The vast dimensions of America’s addiction crisis have been ignored and distorted for so long that designing workable policies at this late date seems beyond official capability, much less in the Trump era. But there have been some hopeful developments in California, a state that has occupied both extremes of the drug crisis.

In the 1960s and ’70s, California’s rates of drug arrests and deaths from illicit drugs were staggering, double to triple the national average. By 2016, the state’s rate of drug arrests had fallen to only slightly above the national average and its rate of drug deaths had fallen to 40 percent below that level.

In between, in the 1980s and ’90s, California led the drug war, arresting some 4.7 million people for drug offenses, one-fifth the national total. By 1998, California imprisoned 40 times more people for drugs than in 1980. However, evidence mounted that get-tough policing only worsened drug abuse. Courts were mandating against prison overcrowding. In 1999, California shifted away from arrest and incarceration and toward decriminalization and community-based treatment. Imprisonments for drug offenses plunged 90 percent through 2015.

While California displays the best trends of any state in deaths from illicit drugs, there’s a big generational catch: Californians ages 45 and older die from and get arrested for illicit drugs at much higher rates, and younger Californians at much lower rates, than their respective counterparts elsewhere, according to FBI and CDC data.

Younger Californians are composed of higher Latino and Asian populations with high proportions of recent immigrants. California teenagers in particular—now allowed decriminalized access to marijuana the same as adults—show sharply lower crime, drug offenses, violence, shootings, suicides, school dropout, and unwanted pregnancy rates than before drug policy reforms.

The opioid crisis is dividing the problem-solvers from the problem-exploiters. Those exploiting the crisis are pushing the same old rhetorical campaigns and policing crackdowns targeting immigrants, young people, and urban minorities. This in spite of the fact that just 8 percent of America’s drug deaths involve persons under age 25, and 20 percent are people of color. Blaming scapegoats is the only thing drug warriors know to do, a major reason America suffers endless, worsening drug crises.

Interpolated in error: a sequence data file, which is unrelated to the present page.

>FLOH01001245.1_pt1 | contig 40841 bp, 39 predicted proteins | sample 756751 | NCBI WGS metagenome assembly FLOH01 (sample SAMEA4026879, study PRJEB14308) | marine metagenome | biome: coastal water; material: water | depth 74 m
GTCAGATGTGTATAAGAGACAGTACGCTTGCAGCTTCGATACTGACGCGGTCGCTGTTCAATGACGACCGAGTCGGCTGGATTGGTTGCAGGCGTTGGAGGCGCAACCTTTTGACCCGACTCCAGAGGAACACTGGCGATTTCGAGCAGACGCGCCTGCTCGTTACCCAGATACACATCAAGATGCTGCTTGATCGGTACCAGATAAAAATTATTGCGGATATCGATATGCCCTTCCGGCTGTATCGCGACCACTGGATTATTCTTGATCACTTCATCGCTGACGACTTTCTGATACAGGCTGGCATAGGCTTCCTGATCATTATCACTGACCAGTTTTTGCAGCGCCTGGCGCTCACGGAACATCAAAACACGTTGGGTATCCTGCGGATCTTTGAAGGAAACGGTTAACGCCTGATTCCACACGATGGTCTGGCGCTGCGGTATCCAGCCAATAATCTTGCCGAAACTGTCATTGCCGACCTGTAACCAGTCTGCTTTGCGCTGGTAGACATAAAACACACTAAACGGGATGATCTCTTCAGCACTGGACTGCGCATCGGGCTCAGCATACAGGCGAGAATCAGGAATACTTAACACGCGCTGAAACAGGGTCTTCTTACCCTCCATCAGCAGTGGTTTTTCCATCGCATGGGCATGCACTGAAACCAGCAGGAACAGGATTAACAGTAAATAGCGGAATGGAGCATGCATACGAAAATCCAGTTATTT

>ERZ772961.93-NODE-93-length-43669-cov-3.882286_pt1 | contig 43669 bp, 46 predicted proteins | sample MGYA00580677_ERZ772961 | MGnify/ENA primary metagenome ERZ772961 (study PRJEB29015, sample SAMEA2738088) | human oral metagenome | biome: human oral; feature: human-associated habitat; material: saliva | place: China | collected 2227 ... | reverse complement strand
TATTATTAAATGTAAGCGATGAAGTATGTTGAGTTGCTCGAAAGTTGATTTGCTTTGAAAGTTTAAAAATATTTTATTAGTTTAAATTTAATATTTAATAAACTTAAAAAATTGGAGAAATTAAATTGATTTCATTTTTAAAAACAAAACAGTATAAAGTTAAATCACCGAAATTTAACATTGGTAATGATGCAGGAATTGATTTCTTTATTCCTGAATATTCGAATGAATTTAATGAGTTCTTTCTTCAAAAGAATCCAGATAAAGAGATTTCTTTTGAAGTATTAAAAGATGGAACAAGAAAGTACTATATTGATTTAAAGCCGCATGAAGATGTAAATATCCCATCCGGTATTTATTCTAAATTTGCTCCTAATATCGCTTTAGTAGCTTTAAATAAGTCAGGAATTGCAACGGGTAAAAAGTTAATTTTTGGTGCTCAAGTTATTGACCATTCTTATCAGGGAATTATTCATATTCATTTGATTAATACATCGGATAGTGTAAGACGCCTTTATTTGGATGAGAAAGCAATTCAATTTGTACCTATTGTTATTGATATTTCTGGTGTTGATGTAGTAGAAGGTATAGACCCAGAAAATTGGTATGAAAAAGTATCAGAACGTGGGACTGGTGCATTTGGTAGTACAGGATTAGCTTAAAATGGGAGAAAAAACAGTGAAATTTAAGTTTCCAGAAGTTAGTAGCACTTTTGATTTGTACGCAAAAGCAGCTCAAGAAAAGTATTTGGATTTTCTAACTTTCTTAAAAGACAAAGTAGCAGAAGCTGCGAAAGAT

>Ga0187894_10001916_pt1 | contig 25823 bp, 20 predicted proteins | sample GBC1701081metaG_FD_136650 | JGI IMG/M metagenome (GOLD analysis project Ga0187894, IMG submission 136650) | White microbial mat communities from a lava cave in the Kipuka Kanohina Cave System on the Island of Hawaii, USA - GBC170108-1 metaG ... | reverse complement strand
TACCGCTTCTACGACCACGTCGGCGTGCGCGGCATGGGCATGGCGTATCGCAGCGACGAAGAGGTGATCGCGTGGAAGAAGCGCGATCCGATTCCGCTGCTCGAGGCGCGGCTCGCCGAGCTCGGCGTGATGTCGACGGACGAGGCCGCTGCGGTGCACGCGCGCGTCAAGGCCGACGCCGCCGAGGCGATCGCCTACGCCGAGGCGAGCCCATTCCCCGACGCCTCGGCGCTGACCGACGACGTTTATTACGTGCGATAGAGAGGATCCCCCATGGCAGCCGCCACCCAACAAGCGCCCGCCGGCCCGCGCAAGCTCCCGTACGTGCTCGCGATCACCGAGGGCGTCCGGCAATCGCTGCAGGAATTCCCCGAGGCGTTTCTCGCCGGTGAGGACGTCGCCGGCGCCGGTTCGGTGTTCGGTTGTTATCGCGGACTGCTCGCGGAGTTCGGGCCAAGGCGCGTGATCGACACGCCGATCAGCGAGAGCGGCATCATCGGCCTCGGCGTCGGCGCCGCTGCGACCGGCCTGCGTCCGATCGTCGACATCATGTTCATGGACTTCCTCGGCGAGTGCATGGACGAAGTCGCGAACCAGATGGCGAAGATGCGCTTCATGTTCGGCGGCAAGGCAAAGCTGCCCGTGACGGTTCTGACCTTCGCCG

In contrast, the problem-solvers face a difficult challenge. Questioning why the U.S. suffers such extreme social epidemics raises complex, uncomfortable issues: The persistence of extreme poverty afflicting African and Native Americans; the self-segregation of older White populations into angrier, resentful, self-destructive enclaves; the exacerbation of crises by privatized political and medical interests that profit from addiction; the dereliction of leaders who exploit racial and generational divisions instead of identifying problems and solutions; and the dismaying lack of empathy that bitterly divided Americans display for one another.

Unfortunately, we’re not at the stage where leaders can say the obvious: Let’s study younger people in diverse, reform-minded states with heavy immigration like California to see why their drug death levels are so low. That would be a terrific start.